How do I wire a GFCI receptacle correctly?

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If power is going to the switch first, you'll place the hot conductor on one screw of the switch, with the conductor on the other screw going to the hot (generally copper colored) screw of the GFCI on the line side. The neutrals in the switch box will be wire nutted together, with the neutral conductor leading to the receptacle box going to the silver screw on the line side. Grounding is still done as common. If power is going to the receptacle box first, you'll have to run a switch-leg. In this case, the neutral entering the receptacle box will be placed on the silver screw on the line side, but the hot will be wire nutted to a new piece of Romex. Personally, I nut the black (hot) conductor to the white that heads up to the switch (of course, you tape the white conductor over with black electrical tape on both ends). Both the white and black in the switch box are landed on the screws of the switch, and back in the receptacle box, the black lands on the hot screw (generally copper...

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This 5 minute task has kept me busy for an hour. Old switch/outlet combo melted. Replacing with gfci combo.

Red/White pair is the line. Orange/White pair is the load to the light.

Strangely, this outlet says its load and line are flipped, with the line on top instead of the bottom.

Wiring this way got me a dead outlet. Wiring with the load on top got a green light, but it won't reset and light won't turn on.

What's the correct wiring please?

UPDATE: This is a Leviton X7299-W switch / outlet combo. Here's a link to a pdf of the instructions: !4

When running just the line ( red / white ) pair to the bottom posts, I get a green light, but it won't reset and no power.
https://docs.google.com/file/d/0B_FzlcEZYP_PX25GT2o0NUl6b2c/edit?usp=docslist_api

Note that this is the bottom terminals, because all the diagrams I've seen show the line at the bottom, load on top, and if I run them to the top, I get a dead...

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Turn off the power to the circuit you are working on from your main fuse or breaker box. Unscrew the cover plate with a flat-head or Phillips screwdriver.

2

Identify how many cables or wires you have in your electrical box.

You should have no more than 4 loose wires or 2 cables with a total of 6 wires between them. Grounding wires are not included in this total.

Contact a qualified electrician to complete the work if you have identified more than 4 loose wires or more than 2 cables (grounding wires not included.

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Strip the wires with wire strippers. Connect the white "line" wire to the silver (white) terminal and connect the black "line" wire to the brass "hot" terminal.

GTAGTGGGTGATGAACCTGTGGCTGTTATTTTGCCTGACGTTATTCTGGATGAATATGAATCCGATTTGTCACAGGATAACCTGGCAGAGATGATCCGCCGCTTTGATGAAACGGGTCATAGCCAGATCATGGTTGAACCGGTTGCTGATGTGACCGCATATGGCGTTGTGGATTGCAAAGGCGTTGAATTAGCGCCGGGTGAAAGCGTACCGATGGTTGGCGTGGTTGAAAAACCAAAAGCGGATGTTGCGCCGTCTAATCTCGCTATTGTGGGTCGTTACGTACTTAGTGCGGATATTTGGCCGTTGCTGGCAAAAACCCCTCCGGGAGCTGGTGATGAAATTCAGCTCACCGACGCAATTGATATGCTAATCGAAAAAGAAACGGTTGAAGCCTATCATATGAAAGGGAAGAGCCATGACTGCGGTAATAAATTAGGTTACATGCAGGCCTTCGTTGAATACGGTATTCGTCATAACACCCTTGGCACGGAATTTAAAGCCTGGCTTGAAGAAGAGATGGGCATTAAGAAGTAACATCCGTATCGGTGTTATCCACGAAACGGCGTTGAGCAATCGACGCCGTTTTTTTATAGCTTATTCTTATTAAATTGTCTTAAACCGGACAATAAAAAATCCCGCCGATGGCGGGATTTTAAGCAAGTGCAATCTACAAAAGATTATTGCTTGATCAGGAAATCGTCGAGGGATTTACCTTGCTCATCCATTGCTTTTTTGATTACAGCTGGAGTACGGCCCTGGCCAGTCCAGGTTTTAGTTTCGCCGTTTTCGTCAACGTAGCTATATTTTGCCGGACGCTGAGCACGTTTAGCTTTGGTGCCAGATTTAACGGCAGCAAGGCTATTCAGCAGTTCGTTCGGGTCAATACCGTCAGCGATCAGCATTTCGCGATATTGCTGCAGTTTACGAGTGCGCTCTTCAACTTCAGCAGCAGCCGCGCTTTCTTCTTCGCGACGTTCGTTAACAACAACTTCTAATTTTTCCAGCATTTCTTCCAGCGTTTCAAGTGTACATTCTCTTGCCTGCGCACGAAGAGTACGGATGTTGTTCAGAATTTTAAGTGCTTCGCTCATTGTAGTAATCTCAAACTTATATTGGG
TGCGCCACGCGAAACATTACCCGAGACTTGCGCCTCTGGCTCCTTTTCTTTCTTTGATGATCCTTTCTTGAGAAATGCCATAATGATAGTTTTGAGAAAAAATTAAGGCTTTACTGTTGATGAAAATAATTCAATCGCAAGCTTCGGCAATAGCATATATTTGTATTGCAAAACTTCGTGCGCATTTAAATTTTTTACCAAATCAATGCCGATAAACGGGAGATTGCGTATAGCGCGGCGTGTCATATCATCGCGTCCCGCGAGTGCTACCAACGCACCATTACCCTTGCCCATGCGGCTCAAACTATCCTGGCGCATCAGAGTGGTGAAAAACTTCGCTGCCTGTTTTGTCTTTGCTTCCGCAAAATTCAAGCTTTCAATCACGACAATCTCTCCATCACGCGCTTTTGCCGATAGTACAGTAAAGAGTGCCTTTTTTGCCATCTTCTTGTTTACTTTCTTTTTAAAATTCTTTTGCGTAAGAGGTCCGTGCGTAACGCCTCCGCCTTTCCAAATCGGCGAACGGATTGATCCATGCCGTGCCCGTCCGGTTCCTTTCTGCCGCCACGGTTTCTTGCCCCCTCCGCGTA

4

Attach any ground wires to the green grounding screws. Needle-nose pliers may be needed to connect the wires.

5

Tuck the wires into the box, ensuring the grounding wire does not touch the other 2 wires.

6

Install the...

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How to Wire GFCI Outlets and Receptacles

Electrical Question:

I hooked up a GFCI to the electrical panel.

I connected incoming ground and GFCI pigtail to the ground side of panel. I pushed the TEST Button and nothing happens. Does not trip breaker. Do I have the two grounds in correct location. I put my circuit tester in the outside receptacle and the two right side lights come on, showing correctly wired but will not TEST trip at breaker.

Thanks

This electrical question came from: Gene, from Southport, North Carolina

See more about Home Wiring for North Carolina

Additional Comments: this is a very good site, the best I came across

Dave’s Reply:
Thanks for your electrical question Gene

Electrical Wiring for a GFCI Receptacle

Wiring GFI Outlets

GFCI and GFI Wiring Diagrams

The features and benefits of GFCI outlets and receptacles will give you a clear understanding of the importance why these...

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You may know what a GFCI is, but do you really know how it works? A basic understanding of the device can prevent safety problems.

You may know in what situations the NEC requires you to install a ground-fault circuit interrupter (GFCI), but do you know how a it works? A GFCI is specifically designed to protect people against electric shock from an electrical system, and it monitors the imbalance of current between the ungrounded (hot) and grounded (neutral) conductor of a given circuit. Don't let the name confuse you — these devices will operate on a circuit that does not have an equipment-grounding conductor.


With the exception of small amounts of leak-age, the current returning to the power supply in a typical 2-wire circuit will be equal to the current leaving the power supply. If the difference between the current leaving and returning through the current transformer of the GFCI exceeds 5 mA (61 mA), the solid-state circuitry opens the...

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SonnyandSam: Excellent video. Covered all the necessary information including tools and electrical code needed. Really appreciated the detail not only on how to do it but why. Great job!

JCS Reefing: what breaker was this connected to? is it a 110 single pole 20amp breaker??

Joey Mesa: Very helpful video. Thanks!

Ron_ Wizly: Is a GFCI tester necessary since a GFCI outlet has a built-in test button?

sustainlight1: can you connect a switch out of those receptacles? how?

David J: I am replacing numerous outlets and switches in my daughter's house. I like the slide connections with a screw that you point our many times in your videos. Most seem to be Leviton. I am looking for outlets (the older design - two round receptacles versus the newer rectangular models). Also looking for the quiet single pole the double pole switches. Everything is white. Would you please remind me of the model numbers you would recommend? Thanks for all of your interesting...